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ARIZONA 27, UCLA 13

UCLA has to use a 3-4 defense

That's its record after fourth loss in a row. Offense can't take advantage of five Arizona turnovers.

October 25, 2009|Chris Foster

TUCSON — Things have reached the point with UCLA's football team that opponents are trying to make the Bruins feel better.

"UCLA, I give them props, their offense was good," Arizona defensive back Devon Ross said after the Wildcats' 27-13 victory Saturday. "They made plays when they needed."

If UCLA players were looking for a "don't worry little Bruins, things will get better," comment, that was it.

Props? UCLA's offense managed two field goals.

Good? UCLA used three quarterbacks, none who seem capable of finding the end zone with a global positioning system.

Made plays? UCLA was two for 15 on third downs.

Ross, though, was in a position to be gracious, as the Wildcats walked off the Arizona Stadium field still a part of the Pacific 10 Conference race at 5-2 overall and 3-1 in conference play.

The Bruins, who are 3-4, 0-4 after four consecutive losses, have the same record they had through seven games last season, when they finished 4-8.

"We are definitely a better team [than last season]," linebacker Reggie Carter said. "We have better players. We're a tighter team. We are having some of the same problems as we had last season."

Last week, reliving 2008 meant a 45-26 loss to California when the defense broke down. This week's flashback was an offense that none of the Bruins' quarterbacks -- Kevin Prince, Kevin Craft and Richard Brehaut -- could maneuver into the end zone.

UCLA's only touchdown came on a 28-yard fumble return by safety Tony Dye that cut the Arizona lead to 20-13 with 5:20 left in the third quarter. Even then, the Wildcats' lead seemed secure.

The Bruins finished with 211 yards of offense and failed to score a touchdown even though the defense came up with five turnovers.

"We are not throwing and catching the ball well enough to compete in the Pac-10," Coach Rick Neuheisel said.

His explanation? "I can't explain why," he said, adding that he needed to watch videotape of the game.

This is what Neuheisel and offensive coordinator Norm Chow will see:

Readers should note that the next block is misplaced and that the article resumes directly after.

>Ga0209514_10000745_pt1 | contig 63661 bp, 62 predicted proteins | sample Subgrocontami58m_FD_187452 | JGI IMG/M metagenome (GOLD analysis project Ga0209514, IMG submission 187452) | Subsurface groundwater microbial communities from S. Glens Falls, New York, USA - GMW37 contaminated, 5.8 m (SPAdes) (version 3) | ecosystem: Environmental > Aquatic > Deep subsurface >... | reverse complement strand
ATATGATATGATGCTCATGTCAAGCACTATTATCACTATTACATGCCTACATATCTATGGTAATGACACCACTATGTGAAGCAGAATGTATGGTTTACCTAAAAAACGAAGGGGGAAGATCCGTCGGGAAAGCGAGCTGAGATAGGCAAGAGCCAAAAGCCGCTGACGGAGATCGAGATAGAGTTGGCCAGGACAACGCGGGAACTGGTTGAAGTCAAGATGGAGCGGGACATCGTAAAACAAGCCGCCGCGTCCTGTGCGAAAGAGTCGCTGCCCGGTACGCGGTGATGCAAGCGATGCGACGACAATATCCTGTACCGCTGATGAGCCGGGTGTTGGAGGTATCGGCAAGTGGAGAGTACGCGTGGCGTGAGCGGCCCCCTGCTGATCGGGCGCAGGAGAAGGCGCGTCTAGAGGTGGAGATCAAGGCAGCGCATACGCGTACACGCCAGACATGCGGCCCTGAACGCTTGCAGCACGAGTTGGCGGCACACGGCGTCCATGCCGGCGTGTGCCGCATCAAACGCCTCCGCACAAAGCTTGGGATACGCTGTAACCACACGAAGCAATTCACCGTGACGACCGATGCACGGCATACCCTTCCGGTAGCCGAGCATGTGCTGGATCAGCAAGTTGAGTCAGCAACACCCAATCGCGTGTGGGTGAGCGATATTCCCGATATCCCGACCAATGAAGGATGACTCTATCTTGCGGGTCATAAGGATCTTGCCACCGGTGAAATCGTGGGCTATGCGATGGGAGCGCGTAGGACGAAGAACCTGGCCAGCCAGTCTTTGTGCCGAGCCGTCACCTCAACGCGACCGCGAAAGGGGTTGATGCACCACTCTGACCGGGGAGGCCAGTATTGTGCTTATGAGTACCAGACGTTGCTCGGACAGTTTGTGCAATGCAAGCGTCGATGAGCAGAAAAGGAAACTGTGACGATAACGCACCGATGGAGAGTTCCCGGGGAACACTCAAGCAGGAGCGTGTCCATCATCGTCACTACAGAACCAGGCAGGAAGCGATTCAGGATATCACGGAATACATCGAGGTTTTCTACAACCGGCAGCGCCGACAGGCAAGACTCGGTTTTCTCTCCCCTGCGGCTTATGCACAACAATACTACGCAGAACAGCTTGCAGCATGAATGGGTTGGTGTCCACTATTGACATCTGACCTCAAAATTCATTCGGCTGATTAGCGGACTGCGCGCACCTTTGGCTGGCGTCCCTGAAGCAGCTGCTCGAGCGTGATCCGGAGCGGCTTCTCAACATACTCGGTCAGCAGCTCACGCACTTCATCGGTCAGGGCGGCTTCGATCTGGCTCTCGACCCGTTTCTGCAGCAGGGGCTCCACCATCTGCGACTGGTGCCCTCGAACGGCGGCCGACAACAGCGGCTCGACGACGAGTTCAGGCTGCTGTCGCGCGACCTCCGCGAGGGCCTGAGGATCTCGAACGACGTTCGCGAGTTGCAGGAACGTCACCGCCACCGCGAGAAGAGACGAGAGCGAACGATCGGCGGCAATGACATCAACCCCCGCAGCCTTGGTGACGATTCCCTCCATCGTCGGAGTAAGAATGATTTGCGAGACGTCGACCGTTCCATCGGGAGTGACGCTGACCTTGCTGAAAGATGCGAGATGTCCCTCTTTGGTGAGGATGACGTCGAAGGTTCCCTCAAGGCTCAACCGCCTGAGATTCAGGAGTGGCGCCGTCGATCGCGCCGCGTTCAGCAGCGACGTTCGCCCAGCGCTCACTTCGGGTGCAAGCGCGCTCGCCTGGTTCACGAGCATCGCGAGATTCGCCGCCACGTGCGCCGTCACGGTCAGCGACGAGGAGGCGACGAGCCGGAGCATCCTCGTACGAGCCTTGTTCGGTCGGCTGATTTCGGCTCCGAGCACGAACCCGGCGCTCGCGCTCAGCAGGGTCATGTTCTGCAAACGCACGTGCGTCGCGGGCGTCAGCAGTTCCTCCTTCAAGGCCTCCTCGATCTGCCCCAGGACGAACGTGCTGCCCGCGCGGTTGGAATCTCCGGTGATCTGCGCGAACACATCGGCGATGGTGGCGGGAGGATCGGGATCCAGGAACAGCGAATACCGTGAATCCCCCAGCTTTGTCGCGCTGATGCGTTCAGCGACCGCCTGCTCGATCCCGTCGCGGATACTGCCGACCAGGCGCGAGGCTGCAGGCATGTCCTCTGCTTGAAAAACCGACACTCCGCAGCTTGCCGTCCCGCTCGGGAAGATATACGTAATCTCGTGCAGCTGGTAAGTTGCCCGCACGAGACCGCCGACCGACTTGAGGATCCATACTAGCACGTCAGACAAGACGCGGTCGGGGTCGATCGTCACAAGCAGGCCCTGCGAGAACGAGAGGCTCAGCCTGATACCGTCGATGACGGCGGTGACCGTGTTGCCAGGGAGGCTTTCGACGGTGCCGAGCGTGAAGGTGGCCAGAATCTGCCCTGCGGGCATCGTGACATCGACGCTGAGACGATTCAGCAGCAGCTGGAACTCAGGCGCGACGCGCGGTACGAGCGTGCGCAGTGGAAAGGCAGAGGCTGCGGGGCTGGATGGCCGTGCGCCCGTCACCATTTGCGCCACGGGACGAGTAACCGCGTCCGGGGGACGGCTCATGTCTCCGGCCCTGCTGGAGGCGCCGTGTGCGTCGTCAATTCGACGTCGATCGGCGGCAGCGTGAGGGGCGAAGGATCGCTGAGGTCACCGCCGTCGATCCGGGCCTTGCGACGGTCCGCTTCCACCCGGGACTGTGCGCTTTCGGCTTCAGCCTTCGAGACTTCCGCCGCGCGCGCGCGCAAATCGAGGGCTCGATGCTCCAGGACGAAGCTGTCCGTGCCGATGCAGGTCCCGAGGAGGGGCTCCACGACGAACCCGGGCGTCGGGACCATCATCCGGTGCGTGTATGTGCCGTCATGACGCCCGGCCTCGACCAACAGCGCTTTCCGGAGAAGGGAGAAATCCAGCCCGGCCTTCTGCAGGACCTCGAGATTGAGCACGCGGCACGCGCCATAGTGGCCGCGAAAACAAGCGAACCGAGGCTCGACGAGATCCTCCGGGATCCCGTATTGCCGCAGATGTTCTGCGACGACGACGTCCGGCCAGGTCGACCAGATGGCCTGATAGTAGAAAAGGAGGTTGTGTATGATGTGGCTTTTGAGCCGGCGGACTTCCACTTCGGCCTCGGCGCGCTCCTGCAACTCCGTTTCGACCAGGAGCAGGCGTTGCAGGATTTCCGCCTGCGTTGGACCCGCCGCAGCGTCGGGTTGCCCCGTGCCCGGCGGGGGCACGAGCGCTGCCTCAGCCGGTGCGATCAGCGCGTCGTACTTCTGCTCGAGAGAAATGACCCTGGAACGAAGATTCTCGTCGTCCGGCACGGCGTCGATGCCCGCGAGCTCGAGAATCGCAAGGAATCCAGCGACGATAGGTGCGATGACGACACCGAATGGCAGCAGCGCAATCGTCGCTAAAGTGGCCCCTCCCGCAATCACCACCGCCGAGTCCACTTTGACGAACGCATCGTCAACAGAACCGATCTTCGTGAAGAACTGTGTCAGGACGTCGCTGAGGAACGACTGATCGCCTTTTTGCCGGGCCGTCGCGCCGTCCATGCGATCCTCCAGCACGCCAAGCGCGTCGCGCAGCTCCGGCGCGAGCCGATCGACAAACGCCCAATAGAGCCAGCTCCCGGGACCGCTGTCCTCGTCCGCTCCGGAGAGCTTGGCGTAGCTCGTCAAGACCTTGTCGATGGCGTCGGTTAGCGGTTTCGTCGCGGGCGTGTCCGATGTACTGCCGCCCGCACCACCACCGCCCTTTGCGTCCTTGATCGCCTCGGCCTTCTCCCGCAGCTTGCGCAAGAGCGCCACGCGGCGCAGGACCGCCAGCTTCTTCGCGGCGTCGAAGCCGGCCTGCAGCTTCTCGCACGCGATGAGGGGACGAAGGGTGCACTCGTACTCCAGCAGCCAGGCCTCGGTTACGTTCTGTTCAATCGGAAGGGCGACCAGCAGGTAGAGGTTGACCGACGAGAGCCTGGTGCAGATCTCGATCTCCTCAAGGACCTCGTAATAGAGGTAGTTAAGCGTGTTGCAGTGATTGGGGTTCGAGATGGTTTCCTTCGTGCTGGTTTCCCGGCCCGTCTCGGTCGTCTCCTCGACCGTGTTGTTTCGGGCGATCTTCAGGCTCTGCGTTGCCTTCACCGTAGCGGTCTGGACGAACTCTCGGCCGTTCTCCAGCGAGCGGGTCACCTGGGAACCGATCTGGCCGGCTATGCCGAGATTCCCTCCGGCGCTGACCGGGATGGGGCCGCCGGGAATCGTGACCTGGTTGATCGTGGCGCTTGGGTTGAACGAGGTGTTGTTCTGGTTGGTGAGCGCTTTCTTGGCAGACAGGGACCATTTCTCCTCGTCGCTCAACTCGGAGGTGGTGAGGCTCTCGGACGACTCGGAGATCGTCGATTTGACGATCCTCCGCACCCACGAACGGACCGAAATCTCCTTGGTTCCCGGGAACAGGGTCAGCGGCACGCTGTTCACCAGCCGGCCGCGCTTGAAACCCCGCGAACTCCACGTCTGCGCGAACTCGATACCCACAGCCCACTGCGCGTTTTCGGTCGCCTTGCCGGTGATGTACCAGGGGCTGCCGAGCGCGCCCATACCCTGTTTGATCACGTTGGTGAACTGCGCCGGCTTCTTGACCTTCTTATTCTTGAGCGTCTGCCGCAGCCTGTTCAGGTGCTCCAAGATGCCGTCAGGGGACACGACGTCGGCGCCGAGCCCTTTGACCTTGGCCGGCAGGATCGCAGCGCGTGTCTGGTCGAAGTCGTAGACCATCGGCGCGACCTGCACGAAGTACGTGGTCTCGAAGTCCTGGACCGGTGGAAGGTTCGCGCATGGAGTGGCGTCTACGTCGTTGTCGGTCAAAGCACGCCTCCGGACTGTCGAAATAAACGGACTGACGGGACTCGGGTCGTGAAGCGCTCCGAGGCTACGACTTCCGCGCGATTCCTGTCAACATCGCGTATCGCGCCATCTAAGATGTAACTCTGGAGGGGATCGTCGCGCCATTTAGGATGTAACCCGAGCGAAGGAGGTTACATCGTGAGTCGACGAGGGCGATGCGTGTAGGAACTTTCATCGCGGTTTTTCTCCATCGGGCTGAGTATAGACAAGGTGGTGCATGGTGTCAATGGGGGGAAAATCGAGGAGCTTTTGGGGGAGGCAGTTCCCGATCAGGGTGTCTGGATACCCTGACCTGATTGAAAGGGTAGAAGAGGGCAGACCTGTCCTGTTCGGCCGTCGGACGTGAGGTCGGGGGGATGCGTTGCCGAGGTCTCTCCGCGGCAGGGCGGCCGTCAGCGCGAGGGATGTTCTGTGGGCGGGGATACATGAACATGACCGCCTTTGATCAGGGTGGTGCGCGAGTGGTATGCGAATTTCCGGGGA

Prince completed seven of 15 passes for 60 yards. Craft was six for 17 for 75 yards. And Brehaut, who was given a small chance at the end of the game, completed two of three for 11 yards.

The problems seemed easy to find, from bad passes to dropped passes to four sacks by the Wildcats. The Bruins had only 65 yards rushing -- averaging 2.8 yards a carry -- and lost two fumbles.

"From top to bottom with have to evaluate," Neuheisel said. "We have to ask ourselves why we're struggling."

Some players already had answers.

"We can't have receivers dropping balls and we can't have quarterbacks overthrowing anybody," wide receiver Terence Austin said. "Athletically, we are a better team than last year. We have scat backs, power backs and good receivers. We have a pretty good offensive line."

Asked why that didn't produce more, Austin said, "Good question."

Said Chow: "We weren't very good. We had people open, we made adjustments. We just couldn't get it done."

The frustration is such that freshman wide receiver Randall Carroll wrote in a Twitter posting that Chow didn't trust the players. Carroll said he meant no disrespect.

But, he said, "I was frustrated with the losing. I didn't expect to come here and lose that much. Thought we were going come in here and turn it around quickly. But it is going to take some time. I just felt like he didn't trust us because we're so young. We run some stuff in practice and wouldn't run them in games."

The only issue the Wildcats' offense had was holding on to the ball. But those sins were easily forgivable.

Quarterback Nick Foles had three passes intercepted but also threw for 247 yards, including touchdown passes of 41 yards and 25 yards to Juron Criner.

The Wildcats fumbled twice, but their running game rolled up 209 yards, 99 by wide receivers on sweeps.

UCLA linebacker Carter said, "five turnovers, that's pretty [darn] good."

He added, "Arizona just played better. Our offense gave them the ball, and we let them score. We got the offense the ball, they didn't get us scores. I will never put it on the back of the offense.

"If we don't let [Arizona] score, then we win."

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chris.foster@latimes.com

twitter.com/cfosterlatimes.com

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